Epidemiological and genetic characterization of Clostridium butyricum cultured from neonatal cases of necrotizing enterocolitis in China
Infection control and hospital epidemiology
Objective: Laboratory-based characterization and traceback of Clostridium butyricum isolates linked to outbreak cases of neonatal necrotizing enterocolitis (NEC) in a hospital in China. Methods: In total, 37 samples were collected during the NEC outbreak. Classical bacteriological methods were applied to isolate and identify Clostridium spp. Meanwhile, 24 samples collected after an outbreak were similarly tested. All Clostridium isolates were identified to species level as either C. butyricum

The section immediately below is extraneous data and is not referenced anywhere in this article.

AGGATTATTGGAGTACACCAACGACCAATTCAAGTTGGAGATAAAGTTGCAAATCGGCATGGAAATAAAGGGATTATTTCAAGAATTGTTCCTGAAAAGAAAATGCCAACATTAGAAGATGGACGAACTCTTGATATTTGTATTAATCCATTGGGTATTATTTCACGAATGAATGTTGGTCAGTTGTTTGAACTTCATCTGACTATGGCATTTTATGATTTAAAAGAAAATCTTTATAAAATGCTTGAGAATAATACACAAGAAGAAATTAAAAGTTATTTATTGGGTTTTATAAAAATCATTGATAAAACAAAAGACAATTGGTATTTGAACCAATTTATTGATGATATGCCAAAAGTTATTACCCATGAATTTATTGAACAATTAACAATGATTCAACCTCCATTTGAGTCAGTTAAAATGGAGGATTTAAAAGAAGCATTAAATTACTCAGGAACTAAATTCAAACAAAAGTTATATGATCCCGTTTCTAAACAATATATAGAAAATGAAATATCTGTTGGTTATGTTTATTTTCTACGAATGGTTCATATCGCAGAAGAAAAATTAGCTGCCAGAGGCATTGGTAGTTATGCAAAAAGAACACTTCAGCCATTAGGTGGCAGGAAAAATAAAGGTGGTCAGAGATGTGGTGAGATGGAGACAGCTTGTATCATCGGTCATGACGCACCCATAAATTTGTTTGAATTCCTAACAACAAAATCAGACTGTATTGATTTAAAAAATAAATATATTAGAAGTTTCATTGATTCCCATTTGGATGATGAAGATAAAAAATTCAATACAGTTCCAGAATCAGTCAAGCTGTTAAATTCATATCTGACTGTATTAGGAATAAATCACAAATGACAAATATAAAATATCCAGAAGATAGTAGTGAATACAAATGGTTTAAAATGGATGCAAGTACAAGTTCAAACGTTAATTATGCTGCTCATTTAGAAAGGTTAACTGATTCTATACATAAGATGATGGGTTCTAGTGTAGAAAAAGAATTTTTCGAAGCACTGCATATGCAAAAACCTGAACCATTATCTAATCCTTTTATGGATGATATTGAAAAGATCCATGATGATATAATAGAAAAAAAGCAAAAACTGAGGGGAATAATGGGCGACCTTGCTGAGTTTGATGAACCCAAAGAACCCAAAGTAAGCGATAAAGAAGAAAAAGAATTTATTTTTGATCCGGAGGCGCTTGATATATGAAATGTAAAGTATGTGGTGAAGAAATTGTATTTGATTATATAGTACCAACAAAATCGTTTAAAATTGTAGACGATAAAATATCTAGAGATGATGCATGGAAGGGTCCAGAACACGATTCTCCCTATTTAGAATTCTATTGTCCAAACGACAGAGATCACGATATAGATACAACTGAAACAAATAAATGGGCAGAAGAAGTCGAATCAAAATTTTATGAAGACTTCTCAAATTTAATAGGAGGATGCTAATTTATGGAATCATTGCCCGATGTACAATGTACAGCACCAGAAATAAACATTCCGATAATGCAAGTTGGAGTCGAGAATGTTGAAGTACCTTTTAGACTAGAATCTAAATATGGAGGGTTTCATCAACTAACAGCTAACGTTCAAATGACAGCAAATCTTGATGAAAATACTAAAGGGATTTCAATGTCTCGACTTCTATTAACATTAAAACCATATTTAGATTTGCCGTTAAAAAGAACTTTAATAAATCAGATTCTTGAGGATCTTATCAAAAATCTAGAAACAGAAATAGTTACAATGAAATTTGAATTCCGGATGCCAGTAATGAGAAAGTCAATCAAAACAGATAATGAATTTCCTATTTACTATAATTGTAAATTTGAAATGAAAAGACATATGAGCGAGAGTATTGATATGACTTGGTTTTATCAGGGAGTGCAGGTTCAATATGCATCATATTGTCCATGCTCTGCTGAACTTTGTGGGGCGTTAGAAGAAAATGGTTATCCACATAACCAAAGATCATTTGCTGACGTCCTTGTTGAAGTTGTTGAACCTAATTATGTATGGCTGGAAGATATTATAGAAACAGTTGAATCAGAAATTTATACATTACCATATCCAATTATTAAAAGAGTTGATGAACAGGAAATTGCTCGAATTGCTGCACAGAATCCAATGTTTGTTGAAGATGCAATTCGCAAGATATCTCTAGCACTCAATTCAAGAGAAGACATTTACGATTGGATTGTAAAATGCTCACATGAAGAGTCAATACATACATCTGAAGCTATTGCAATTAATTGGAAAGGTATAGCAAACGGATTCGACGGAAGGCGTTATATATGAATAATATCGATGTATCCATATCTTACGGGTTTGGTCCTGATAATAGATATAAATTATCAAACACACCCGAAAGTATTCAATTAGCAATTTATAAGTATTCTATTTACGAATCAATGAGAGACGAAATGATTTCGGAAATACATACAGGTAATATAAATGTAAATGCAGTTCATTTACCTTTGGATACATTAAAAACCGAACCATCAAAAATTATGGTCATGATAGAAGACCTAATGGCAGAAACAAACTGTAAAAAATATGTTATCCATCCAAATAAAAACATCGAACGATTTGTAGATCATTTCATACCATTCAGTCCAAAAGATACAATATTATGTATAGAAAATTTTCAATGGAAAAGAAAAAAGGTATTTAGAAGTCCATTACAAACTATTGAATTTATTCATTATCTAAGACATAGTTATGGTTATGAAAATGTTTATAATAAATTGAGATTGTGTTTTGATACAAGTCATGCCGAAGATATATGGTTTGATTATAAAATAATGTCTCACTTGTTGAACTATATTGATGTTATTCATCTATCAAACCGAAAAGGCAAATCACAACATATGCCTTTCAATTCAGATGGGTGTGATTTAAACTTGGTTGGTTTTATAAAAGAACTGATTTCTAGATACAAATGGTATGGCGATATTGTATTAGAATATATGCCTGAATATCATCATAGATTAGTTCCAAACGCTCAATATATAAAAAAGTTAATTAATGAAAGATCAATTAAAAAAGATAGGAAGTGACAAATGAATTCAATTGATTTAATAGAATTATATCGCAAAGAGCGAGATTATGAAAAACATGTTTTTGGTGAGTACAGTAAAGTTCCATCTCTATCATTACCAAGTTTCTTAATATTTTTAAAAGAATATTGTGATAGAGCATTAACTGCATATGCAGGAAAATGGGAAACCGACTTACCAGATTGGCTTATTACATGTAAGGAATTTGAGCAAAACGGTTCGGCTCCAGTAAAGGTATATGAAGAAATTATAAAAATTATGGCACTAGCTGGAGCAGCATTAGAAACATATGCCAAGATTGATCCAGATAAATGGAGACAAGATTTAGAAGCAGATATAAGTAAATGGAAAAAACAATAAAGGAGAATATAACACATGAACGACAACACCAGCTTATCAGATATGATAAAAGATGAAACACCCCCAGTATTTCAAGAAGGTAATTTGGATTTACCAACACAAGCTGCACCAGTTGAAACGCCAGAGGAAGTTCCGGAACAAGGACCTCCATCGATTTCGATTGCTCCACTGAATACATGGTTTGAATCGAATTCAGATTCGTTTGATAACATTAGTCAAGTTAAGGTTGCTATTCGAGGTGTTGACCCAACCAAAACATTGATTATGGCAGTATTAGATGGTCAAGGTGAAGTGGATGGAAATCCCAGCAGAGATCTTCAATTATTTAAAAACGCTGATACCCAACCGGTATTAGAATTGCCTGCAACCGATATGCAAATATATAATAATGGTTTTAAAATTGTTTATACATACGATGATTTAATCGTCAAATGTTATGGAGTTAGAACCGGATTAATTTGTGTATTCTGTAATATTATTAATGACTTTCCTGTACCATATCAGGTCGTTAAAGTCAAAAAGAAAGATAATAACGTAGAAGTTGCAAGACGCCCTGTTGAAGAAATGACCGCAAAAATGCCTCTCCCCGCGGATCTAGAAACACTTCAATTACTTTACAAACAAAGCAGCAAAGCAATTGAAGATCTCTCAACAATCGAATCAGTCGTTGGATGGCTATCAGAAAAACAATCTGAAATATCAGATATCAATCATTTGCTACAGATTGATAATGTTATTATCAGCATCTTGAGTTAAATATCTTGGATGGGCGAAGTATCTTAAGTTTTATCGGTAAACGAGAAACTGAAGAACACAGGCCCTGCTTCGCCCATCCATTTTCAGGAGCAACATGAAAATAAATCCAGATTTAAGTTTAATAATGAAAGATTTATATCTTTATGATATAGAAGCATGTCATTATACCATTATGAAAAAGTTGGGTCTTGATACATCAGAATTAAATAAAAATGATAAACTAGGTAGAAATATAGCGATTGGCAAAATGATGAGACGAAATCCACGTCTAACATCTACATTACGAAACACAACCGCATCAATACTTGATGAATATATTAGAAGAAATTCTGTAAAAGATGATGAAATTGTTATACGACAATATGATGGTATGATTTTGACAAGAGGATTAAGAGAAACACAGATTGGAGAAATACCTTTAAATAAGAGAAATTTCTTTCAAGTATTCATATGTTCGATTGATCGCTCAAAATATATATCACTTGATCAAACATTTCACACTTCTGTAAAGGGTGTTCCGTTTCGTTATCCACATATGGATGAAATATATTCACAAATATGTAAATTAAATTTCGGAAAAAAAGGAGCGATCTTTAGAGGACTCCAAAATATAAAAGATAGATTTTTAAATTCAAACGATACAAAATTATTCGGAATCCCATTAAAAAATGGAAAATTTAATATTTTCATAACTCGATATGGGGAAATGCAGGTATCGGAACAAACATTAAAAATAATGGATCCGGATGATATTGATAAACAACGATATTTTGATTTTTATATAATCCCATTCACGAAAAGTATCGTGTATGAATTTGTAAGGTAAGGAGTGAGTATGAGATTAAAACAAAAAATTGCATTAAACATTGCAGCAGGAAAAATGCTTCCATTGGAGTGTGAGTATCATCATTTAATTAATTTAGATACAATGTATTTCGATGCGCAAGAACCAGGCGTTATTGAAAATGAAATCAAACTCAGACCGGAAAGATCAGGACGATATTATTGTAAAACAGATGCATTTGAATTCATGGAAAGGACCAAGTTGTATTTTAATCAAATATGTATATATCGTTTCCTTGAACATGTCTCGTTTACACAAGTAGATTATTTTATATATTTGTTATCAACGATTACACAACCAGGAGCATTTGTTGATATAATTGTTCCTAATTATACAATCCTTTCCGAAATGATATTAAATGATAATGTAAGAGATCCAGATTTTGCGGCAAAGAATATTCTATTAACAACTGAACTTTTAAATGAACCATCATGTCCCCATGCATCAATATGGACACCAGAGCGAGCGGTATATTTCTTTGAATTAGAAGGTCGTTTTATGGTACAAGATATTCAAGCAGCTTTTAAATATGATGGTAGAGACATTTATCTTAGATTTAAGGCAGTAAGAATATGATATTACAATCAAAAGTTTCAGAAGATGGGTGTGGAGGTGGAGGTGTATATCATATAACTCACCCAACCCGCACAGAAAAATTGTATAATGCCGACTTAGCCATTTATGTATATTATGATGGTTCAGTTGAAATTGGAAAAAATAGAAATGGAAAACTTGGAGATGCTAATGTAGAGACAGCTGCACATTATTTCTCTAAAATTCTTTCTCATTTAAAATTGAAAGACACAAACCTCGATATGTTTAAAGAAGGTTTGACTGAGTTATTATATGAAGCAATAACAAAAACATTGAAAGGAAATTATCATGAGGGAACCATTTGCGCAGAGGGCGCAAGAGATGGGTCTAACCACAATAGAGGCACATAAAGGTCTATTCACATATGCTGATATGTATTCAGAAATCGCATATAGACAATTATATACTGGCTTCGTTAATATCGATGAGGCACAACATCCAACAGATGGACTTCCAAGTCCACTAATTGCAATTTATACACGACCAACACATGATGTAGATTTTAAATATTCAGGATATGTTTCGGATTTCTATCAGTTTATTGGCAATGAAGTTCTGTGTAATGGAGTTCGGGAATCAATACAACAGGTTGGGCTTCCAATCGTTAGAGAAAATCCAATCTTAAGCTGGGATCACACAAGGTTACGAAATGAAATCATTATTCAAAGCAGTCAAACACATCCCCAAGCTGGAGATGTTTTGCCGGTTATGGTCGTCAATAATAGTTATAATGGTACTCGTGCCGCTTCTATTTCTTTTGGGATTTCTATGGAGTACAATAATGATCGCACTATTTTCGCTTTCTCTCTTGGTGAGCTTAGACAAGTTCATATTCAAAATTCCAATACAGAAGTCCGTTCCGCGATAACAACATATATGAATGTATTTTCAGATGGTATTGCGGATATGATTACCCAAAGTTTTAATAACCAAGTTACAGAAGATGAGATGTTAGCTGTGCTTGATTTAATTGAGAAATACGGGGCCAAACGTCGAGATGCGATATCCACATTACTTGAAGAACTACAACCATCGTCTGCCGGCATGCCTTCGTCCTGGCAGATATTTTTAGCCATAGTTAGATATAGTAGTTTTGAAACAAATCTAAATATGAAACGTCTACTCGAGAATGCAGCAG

... C. sporogenes. These isolates were subsequently subtyped using pulsed-field gel electrophoresis (PFGE). Genomic DNA was purified from 2 representative C. butyricum isolates and sequenced to completion. Results: Of 37 samples collected during the NEC outbreak, 17 (45.95%) were positive for Clostridium spp. One species, C. butyricum, was cultured from 10 samples. Another species cultured from 2 other samples was identified as C. sporogenes. Both of these species were cocultured from 5 samples. Pulsotyping showed that the 15 C. butyricum and the 7 C. sporogenes isolates produced indistinguishable DNA profiles. No NEC cases were reported after disinfection following the outbreak, and all samples collected after the outbreak were negative for Clostridium spp. Whole-genome sequencing (WGS) indicated that sialidase, hemolysin, and enterotoxin virulence factors were located on the chromosomes of 2 C. butyricum isolates. Conclusions: The outbreak of NEC was epidemiologically linked to C. butyricum contamination within the hospital. This is the first report of an NEC outbreak associated with C. butyricum infection in China.